As restrictions on the food industry endure, consumers are turning to delivery apps as a convenient way to enjoy takeout from their favorite restaurants without leaving the house. But for restaurants, this convenience often comes at a price.
Spencer Warren, owner of The Warren Bar & Burrow Downtown, posted on Instagram last week asking Pittsburghers to stop using two food delivery apps: GrubHub and Seamless. The post included an image of his restaurant’s GrubHub deposit from April, which was reduced from $16,208.96 to $6,857.97 after the company figured in commission, processing fees, and more.
“We are trying to just survive during these times, we thought [GrubHub] was a good way to get to-go orders, but the amount they steal from us, without our permission, makes it so it costs us money for every order they take,” read Warren's post.
GrubHub is one of five apps that Warren has been using in lieu of in-house service. (The number is now down to four; after receiving the statement from GrubHub, Warren stopped working with the company.) Warren explains that GrubHub's rate when he signed up was 20%, but the April statement – the restaurant's first statement from GrubHub – takes 58% in total.
“During this pandemic especially, we needed to find any source of income we could get,” said Warren. “We understood our profits were going to be very, very slim with GrubHub, because they have all of these set fees. But there were fees that we didn’t know about.”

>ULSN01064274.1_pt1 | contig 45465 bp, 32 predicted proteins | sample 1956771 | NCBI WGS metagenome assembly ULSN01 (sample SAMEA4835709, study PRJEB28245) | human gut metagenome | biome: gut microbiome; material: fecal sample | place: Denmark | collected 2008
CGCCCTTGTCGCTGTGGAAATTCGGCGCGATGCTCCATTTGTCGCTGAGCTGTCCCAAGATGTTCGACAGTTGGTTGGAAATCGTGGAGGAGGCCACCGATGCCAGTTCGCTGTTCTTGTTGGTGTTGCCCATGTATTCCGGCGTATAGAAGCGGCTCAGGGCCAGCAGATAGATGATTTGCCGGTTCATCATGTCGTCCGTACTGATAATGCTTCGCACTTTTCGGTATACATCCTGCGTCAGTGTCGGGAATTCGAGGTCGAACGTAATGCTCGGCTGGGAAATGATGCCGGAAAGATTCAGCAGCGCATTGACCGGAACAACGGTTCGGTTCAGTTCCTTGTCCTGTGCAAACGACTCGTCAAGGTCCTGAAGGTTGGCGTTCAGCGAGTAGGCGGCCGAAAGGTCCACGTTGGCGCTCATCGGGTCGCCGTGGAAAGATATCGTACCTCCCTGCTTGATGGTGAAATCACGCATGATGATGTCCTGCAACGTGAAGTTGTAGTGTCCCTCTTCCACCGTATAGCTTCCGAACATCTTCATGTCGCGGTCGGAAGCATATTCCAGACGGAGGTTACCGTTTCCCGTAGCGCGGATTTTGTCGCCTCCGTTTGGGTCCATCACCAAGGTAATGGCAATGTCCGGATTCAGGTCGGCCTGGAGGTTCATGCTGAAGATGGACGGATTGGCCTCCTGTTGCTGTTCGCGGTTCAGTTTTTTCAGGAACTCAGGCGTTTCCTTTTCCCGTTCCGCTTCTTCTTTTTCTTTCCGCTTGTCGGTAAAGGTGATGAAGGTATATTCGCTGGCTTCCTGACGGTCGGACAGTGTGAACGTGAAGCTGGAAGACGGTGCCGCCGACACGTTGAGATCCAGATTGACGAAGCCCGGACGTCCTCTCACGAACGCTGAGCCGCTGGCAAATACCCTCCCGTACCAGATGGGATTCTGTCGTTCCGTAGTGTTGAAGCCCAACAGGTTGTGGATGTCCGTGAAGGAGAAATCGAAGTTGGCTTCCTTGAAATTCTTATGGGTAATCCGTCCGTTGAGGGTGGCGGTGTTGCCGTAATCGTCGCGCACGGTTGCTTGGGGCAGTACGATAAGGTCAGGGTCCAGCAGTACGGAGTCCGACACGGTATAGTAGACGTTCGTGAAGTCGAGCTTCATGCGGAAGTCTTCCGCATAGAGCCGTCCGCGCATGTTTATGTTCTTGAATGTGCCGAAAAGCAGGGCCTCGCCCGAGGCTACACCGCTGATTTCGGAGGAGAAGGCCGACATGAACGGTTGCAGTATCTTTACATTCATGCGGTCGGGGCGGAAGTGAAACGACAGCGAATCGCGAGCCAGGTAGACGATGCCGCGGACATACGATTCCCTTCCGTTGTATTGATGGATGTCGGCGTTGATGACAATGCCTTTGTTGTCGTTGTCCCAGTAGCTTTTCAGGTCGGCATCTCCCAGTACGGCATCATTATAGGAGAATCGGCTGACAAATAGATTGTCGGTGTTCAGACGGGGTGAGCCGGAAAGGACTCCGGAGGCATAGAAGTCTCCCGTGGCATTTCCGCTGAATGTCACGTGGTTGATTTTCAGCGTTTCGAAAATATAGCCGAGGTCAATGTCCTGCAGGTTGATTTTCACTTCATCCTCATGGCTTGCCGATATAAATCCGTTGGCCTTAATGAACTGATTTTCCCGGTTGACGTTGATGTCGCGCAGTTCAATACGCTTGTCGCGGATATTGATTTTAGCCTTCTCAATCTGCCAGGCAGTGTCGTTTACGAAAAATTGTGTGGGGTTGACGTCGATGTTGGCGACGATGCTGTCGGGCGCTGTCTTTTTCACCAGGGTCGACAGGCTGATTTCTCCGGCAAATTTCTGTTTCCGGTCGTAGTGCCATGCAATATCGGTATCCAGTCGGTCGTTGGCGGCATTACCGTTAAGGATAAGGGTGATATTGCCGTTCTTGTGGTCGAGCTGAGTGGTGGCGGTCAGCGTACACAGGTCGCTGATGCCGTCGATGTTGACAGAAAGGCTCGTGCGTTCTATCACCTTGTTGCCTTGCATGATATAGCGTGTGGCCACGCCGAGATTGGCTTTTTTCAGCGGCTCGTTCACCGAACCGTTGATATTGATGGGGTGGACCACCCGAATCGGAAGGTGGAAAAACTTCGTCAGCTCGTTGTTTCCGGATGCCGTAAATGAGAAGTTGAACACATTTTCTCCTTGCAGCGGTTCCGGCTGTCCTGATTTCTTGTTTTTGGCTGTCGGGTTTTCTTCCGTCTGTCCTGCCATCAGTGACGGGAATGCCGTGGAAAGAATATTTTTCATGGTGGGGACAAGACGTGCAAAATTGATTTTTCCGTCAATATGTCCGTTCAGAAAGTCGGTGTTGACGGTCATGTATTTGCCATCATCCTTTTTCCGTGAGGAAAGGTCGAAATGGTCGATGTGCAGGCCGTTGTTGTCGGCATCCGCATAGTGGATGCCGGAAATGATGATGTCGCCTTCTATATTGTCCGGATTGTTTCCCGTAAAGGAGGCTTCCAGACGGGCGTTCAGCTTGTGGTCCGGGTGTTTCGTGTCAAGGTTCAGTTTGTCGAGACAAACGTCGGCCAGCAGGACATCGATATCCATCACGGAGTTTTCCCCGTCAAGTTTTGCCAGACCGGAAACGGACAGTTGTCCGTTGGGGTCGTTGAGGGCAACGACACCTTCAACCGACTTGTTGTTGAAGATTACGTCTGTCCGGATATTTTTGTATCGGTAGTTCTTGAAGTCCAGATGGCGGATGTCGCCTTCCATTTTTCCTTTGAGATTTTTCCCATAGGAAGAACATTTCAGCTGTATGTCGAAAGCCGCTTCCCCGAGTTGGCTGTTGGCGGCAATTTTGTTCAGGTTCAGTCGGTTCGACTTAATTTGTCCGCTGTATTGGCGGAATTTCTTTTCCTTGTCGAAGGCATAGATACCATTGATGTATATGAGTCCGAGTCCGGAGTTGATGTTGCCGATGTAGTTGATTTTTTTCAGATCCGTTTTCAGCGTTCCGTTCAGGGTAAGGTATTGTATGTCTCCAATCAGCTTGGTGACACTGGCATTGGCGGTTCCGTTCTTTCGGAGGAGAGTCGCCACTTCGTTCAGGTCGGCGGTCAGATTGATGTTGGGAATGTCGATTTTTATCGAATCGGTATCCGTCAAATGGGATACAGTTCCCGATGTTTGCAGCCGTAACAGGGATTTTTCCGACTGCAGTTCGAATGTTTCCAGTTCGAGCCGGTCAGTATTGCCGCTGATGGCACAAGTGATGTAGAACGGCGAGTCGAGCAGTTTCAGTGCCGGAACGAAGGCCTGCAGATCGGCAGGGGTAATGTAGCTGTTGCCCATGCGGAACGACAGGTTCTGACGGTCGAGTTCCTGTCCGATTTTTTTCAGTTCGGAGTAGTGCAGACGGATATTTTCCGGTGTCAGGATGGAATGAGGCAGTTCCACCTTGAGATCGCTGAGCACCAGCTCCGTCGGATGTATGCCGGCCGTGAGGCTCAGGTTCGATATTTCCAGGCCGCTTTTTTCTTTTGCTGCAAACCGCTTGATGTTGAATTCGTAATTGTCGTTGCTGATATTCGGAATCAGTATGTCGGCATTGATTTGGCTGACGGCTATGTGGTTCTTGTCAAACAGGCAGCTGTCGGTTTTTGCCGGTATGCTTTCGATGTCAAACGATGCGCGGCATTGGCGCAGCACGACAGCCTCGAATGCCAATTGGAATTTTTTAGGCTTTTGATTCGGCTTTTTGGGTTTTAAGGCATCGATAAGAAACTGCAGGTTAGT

The statement is broken down into various categories, including commission, delivery commission, processing costs, and promotions. Aside from the agreed 20%, Warren writes in the post, “It is all hidden fees and ‘promotions.’ Apparently, [the GrubHub] rep is allowed to do things to our account without our permission.”
A GrubHub spokesperson responded stating, “Restaurant owners select the services they want and only pay a commission to GrubHub when we help generate sales.”
Warren’s sentiment has been echoed across the city at, he says, restaurants like Iron Born Pizza and My Big Fat Greek Gyro. His social media post also generated several messages of outrage and support from fellow eateries and businesses like Il Pizzaiolo, Natrona Bottling, and DiAnoia’s Eatery.
“The reason we signed up for [GrubHub] in the first place was because they can help get the business' name out there,” he says. “You know, Joe Average, they’ll order from GrubHub and learn about restaurants you didn’t know about. I thought it was a necessary evil until we saw the cost.”
Since he stopped using GrubHub, Warren said orders on The Warren’s website have increased.
(In total, GrubHub accounted for about one-third of orders at The Warren, more than all of the other four apps combined.)
The restaurant is still offering a delivery service through Toast – an app that uses drivers from DoorDash – which has a clear flat rate for every order. Using GrubHub, Warren explains, is basically like “paying customers to eat” at his restaurant.
“[GrubHub and Seamless] are not helping local nor supporting local businesses,” Warren’s Instagram post concludes. “Please stop using GrubHub and Seamless. They are big businesses crushing the small businesses.”